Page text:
Made from a lightweight technical fabric, this cotton-lined backpack has an all-over print and fastens using a magnet and wide drawstring. Multi-functional, it can also be worn as a tote bag using the two top handles.

We ordered one and the harsh realities set in. (more…)

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A Rusty Corrugated Shed with a Modern Interior Mon, 14 Jul 2014 17:05:48 +0000

Raffaello Rosselli

In our continueing search for examples of the incorporation of organic and decayed materials with modern functionality, we present Australian architect Raffaello Rosselli‘s lovely repurposing a corroding tin shed in Sydney to create a small office and studio apartment. (more…)

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Apartment Reno Encompasses Old and New Thu, 10 Jul 2014 17:00:20 +0000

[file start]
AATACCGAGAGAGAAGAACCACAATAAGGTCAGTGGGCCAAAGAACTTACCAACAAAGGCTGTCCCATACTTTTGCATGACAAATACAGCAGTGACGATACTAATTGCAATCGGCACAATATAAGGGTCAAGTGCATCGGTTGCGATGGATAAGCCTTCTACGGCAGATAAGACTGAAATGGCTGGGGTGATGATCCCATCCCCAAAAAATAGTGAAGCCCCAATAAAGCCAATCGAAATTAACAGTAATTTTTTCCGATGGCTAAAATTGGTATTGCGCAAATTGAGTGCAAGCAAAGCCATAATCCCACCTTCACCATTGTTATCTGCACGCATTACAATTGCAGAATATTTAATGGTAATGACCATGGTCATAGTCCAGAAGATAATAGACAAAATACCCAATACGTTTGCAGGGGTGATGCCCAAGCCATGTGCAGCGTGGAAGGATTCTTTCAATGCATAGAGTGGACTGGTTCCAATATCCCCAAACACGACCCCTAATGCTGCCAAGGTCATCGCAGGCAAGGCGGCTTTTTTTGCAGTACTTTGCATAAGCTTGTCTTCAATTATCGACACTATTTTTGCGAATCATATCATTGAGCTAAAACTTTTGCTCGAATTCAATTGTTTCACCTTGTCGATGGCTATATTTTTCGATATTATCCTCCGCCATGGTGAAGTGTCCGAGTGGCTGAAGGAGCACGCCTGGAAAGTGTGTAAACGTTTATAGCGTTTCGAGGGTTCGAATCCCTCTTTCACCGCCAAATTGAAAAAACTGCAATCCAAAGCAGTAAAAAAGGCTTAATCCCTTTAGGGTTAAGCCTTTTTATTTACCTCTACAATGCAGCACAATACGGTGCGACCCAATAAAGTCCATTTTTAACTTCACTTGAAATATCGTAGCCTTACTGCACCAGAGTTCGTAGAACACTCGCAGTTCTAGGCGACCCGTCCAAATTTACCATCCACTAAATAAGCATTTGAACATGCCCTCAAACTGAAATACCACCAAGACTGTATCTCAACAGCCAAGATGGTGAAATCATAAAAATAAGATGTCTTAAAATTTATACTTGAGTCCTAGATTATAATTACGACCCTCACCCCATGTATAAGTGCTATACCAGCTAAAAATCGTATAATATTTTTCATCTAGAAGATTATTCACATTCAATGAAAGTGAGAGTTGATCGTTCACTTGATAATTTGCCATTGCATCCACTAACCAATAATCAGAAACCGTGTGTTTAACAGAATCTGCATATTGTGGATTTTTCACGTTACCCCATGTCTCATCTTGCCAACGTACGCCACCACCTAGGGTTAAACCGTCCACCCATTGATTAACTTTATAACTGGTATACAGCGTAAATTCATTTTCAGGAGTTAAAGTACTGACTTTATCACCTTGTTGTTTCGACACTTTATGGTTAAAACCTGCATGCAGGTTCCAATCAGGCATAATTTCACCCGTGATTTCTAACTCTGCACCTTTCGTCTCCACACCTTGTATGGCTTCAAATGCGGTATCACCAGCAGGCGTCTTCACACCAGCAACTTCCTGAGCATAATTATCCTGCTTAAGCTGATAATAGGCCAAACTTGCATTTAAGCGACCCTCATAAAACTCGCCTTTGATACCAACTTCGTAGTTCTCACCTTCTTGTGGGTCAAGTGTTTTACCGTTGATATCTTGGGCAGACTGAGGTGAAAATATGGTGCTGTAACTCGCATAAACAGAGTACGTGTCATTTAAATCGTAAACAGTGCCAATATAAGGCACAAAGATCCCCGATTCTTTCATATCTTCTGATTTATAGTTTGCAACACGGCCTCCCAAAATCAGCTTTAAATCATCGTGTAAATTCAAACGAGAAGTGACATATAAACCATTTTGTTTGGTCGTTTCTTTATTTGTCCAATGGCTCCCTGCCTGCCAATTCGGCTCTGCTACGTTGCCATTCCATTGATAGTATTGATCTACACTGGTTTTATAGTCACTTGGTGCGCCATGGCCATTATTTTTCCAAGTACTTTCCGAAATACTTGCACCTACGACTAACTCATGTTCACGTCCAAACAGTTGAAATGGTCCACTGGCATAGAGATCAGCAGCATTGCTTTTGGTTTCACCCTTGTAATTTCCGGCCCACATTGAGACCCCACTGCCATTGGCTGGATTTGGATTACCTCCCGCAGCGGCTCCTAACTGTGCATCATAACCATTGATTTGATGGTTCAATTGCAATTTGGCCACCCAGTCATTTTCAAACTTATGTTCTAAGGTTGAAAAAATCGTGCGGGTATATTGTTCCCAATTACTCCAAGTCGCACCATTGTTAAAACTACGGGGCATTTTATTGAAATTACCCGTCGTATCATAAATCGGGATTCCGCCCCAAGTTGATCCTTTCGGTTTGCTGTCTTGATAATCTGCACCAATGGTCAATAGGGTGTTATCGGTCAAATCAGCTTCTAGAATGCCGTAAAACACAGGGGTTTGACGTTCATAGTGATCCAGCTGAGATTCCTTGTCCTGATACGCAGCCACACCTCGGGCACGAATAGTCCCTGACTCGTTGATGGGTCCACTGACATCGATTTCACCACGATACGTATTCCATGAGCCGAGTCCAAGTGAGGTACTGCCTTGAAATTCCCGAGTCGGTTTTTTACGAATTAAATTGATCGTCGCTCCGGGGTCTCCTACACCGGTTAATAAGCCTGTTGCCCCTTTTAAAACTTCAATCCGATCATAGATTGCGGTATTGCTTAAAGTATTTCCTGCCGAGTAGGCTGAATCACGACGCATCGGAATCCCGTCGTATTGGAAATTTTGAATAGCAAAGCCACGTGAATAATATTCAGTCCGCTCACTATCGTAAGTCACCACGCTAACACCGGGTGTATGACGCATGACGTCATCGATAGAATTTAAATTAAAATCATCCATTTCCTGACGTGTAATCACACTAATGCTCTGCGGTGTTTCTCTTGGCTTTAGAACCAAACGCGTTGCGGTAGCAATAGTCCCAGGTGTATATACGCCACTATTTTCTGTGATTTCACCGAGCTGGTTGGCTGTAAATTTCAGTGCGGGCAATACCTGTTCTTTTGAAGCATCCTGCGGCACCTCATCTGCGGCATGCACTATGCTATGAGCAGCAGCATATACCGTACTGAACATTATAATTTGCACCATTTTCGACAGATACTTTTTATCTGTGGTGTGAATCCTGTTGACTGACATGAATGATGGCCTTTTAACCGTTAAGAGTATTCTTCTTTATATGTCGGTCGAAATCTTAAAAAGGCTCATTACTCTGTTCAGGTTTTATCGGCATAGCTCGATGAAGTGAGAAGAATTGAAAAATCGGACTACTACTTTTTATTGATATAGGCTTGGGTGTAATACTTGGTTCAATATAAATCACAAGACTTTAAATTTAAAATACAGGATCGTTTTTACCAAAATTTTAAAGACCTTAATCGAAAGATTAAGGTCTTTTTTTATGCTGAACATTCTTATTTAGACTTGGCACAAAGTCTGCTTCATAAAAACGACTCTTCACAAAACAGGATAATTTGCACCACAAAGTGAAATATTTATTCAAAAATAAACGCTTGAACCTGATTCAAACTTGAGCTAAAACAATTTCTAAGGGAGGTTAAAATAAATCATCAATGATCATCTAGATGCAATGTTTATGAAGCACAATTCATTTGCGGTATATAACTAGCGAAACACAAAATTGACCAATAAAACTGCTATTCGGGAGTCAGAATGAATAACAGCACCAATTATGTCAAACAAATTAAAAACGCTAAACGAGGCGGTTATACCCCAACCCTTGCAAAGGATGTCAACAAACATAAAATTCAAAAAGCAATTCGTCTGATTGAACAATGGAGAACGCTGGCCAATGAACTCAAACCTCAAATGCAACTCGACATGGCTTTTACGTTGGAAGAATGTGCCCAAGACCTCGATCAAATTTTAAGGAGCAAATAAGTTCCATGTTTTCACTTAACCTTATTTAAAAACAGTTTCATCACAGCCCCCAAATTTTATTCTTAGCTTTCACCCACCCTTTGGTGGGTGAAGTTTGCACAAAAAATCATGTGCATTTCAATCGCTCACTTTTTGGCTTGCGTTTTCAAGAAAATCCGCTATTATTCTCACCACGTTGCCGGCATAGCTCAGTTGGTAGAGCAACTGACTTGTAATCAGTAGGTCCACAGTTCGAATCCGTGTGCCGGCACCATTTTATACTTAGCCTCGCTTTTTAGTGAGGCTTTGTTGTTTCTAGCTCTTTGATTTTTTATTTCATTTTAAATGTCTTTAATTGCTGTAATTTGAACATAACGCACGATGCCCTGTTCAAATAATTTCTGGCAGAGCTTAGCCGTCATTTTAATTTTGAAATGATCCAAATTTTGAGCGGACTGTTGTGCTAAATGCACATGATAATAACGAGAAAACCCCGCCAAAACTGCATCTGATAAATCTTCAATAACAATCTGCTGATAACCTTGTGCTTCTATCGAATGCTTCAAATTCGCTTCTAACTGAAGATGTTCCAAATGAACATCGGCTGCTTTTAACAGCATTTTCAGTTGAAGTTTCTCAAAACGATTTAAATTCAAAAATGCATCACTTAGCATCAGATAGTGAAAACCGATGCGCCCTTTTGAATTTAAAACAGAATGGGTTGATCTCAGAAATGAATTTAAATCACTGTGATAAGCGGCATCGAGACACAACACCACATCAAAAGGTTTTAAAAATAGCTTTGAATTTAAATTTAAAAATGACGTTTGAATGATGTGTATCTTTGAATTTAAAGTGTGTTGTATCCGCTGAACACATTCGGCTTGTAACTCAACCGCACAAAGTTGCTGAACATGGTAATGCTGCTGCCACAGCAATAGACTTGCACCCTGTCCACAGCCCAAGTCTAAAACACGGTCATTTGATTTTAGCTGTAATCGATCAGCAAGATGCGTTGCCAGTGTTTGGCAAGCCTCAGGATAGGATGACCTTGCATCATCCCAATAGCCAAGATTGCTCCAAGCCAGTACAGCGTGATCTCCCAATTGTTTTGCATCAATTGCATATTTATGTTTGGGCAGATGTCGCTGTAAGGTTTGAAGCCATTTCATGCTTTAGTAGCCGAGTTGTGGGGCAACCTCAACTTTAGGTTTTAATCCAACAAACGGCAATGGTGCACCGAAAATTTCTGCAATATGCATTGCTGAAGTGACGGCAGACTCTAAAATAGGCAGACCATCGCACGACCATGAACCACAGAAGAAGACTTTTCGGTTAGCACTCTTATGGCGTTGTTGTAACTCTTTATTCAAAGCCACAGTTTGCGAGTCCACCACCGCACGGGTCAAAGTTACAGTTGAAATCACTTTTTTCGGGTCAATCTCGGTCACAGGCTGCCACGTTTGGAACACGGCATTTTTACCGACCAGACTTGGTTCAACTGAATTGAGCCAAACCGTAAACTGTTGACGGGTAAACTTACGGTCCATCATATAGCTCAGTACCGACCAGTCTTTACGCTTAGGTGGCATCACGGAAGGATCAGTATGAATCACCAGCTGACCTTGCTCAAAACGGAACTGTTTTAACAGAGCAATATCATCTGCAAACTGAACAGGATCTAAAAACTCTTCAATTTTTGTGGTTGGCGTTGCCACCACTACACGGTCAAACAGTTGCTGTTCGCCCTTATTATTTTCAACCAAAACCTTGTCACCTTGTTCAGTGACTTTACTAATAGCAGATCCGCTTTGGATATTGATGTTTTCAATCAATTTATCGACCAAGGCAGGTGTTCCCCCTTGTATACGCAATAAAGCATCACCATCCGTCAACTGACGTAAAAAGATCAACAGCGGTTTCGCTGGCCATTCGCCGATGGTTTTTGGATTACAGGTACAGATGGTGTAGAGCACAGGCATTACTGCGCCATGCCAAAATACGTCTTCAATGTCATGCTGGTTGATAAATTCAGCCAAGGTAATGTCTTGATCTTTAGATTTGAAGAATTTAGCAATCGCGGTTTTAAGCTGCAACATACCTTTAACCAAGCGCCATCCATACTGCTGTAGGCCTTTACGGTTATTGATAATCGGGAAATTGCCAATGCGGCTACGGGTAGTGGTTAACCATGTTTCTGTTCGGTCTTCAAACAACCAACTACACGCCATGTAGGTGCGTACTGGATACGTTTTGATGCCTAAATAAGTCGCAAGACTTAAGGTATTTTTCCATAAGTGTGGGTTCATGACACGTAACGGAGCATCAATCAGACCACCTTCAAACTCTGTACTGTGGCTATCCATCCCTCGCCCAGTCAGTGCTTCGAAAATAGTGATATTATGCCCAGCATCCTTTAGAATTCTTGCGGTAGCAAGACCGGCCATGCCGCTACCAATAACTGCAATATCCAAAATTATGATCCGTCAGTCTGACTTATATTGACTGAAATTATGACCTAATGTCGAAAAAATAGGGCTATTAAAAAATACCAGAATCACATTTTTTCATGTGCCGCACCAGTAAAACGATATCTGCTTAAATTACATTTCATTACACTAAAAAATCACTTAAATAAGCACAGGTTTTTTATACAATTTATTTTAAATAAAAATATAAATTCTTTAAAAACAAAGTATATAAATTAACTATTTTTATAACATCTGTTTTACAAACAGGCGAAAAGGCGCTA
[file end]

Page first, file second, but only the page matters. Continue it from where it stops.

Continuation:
Recently we wrote about a slick renovation that sadly covered over a beautiful aged wall that would have made a wonderful addition. Since then, we found an interesting mix of marriage of old and new details by architect Karin Matz in a cost-conscious renovation of a Stockholm space that had been used as furniture storage for 30 years.

Matz literally split the space into two zones: one polished and finished, the other rough and old.

Since a big constraint was cost, the polished/finished space largely employed IKEA kitchen shelving units and plywood. Floors and walls were painted white to reflect light and make it look (more...)]]> 0 Annals of Bad Design: Ill-Considered Sofa Placement Tue, 08 Jul 2014 20:00:15 +0000

Neil Architecture

We are stunned by the really ill-considered design of this slickly-renovated home (house tour here). The sofa is placed AWAY from the garden view and facing a wall unit!!  A simple fix would change the whole flow of the room (you can really see it in the floor plan, below)… (more…)